At the American Medical Association (AMA) House of Delegates Special Meeting this month, the ACR will lead a resolution that, if passed, will direct the AMA to advocate for copay accumulator bans in state legislatures and at the federal level. Several other specialties have joined the ACR-authored resolution as cosponsors, including dermatology, neurology, ophthalmology, oncology and gastroenterology, along with the state medical associations for Georgia and New Jersey.
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Copay accumulator polices, implemented by payers, prevent copay assistance funds from being applied towards patients’ deductibles or out-of-pocket maximums. They allow payers to collect both the full amount of the copay assistance provided to the patient and the full amount of the deductible directly from the patient, leading to higher out-of-pocket expenses for patients. This creates a financial barrier to treatment and hurts patients’ abilities to afford their medications. Copay assistance funds are often exhausted in the middle of a plan year, forcing patients to pay their full deductible out-of-pocket or discontinue their medication.
The AMA House of Delegates Special Meeting will be held virtually Nov. 13–17. During this meeting, the ACR’s delegation will advance its Resolution 212, Copay Accumulator Policies, that would direct the AMA to:
- Directly engage and advocate for the adoption of proposed state legislation or regulation that would ban copay accumulator policies in state regulated health care plans, including Medicaid; and
- Directly engage and advocate for the adoption of proposed federal legislation or regulation that would ban copay accumulator policies in federally regulated Employee Retirement Income Security Act (ERISA) plans.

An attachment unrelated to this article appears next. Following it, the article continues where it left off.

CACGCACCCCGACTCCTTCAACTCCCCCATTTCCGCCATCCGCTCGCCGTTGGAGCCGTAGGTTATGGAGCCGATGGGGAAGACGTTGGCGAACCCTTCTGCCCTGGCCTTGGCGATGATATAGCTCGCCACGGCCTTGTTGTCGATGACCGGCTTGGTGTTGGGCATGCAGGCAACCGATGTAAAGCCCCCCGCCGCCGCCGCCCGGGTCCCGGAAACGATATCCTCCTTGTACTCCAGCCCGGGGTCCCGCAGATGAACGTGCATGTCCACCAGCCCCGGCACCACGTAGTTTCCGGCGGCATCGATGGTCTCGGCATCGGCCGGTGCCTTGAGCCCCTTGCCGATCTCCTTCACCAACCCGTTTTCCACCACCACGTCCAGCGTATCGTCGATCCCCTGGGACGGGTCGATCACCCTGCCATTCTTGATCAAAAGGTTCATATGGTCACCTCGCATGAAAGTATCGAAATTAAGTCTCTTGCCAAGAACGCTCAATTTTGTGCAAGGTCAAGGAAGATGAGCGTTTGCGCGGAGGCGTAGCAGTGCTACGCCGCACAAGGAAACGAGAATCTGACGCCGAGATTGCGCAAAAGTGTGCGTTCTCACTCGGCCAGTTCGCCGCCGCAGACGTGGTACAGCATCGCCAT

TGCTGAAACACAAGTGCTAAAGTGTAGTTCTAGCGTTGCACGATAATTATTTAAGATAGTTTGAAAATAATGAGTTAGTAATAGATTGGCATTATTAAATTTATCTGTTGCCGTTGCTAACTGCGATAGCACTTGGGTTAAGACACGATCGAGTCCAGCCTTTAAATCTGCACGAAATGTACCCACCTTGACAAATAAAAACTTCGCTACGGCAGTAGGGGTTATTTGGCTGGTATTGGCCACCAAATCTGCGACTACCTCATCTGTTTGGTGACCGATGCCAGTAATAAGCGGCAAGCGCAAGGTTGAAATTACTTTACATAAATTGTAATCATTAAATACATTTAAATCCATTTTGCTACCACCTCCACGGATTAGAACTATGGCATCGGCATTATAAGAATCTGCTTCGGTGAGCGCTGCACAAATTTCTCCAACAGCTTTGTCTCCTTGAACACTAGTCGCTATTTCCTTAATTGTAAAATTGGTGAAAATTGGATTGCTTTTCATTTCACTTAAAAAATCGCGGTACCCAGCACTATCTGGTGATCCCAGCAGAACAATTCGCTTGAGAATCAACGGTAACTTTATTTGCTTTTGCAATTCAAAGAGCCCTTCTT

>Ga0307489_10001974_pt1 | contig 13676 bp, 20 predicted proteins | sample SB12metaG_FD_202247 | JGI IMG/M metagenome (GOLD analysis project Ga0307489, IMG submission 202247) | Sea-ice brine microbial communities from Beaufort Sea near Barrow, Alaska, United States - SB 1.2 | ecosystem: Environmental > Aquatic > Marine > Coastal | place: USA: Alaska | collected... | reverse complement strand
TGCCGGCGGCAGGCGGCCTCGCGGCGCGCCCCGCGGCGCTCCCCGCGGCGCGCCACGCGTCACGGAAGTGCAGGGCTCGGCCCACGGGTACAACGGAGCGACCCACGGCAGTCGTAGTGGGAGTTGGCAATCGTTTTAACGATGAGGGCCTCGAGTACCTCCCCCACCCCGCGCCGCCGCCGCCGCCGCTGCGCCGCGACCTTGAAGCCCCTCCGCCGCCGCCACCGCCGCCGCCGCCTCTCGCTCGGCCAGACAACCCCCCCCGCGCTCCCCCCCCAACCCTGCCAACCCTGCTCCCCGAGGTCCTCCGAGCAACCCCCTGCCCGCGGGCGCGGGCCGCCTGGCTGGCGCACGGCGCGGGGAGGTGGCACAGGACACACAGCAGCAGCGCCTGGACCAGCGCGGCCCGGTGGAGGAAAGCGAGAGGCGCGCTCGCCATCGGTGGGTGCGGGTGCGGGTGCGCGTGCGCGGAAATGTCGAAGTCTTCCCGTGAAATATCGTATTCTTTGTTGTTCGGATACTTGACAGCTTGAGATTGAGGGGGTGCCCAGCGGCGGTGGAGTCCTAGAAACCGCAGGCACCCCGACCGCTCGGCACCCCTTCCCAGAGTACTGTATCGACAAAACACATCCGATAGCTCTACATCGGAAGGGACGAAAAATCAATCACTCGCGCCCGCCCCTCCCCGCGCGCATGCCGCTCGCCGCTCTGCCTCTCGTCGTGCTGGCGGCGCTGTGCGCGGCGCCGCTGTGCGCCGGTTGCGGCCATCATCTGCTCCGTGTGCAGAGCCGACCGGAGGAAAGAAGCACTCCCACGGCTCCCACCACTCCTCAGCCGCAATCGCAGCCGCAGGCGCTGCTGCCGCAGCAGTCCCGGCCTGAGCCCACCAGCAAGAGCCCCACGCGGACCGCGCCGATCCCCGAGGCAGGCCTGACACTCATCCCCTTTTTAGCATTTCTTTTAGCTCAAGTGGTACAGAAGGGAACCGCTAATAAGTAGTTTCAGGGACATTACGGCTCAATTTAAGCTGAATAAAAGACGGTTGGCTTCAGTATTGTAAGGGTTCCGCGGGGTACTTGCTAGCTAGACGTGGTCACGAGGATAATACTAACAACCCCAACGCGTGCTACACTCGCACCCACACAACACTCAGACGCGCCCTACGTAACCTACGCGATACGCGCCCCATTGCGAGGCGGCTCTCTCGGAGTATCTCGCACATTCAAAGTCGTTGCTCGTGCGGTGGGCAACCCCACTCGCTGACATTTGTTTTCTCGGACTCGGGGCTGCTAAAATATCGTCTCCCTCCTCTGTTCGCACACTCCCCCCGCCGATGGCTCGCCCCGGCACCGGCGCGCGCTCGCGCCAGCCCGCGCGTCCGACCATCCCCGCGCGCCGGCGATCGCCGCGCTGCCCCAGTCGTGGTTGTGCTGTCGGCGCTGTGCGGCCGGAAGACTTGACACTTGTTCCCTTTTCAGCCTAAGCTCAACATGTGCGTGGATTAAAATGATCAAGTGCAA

Joining as cosponsors of the ACR resolution are the American Academy of Dermatology, American Academy of Neurology, American Academy of Ophthalmology, Association for Clinical Oncology, Society for Investigative Dermatology, American College of Gastroenterology, Medical Association of Georgia and Medical Society of New Jersey.
It is important, especially during the COVID-19 public health emergency, to ensure that patients stay on their medications. Copay accumulator policies threaten patient access to medications by preventing funds received from copay assistance programs from being applied to patient deductibles. Once assistance funds are exhausted, a patient must pay the full deductible out-of-pocket and may be forced to discontinue treatment.
Adding to this urgency, United Healthcare (UHC), which controls 14.1% of the U.S. health insurance market, recently announced that it plans to use physicians to enforce accumulator polices by requiring them to report when a patient uses copay assistance for specialty medications. This policy, if implemented, would threaten continuity of care of millions of patients at a time when they are most vulnerable to care disruptions.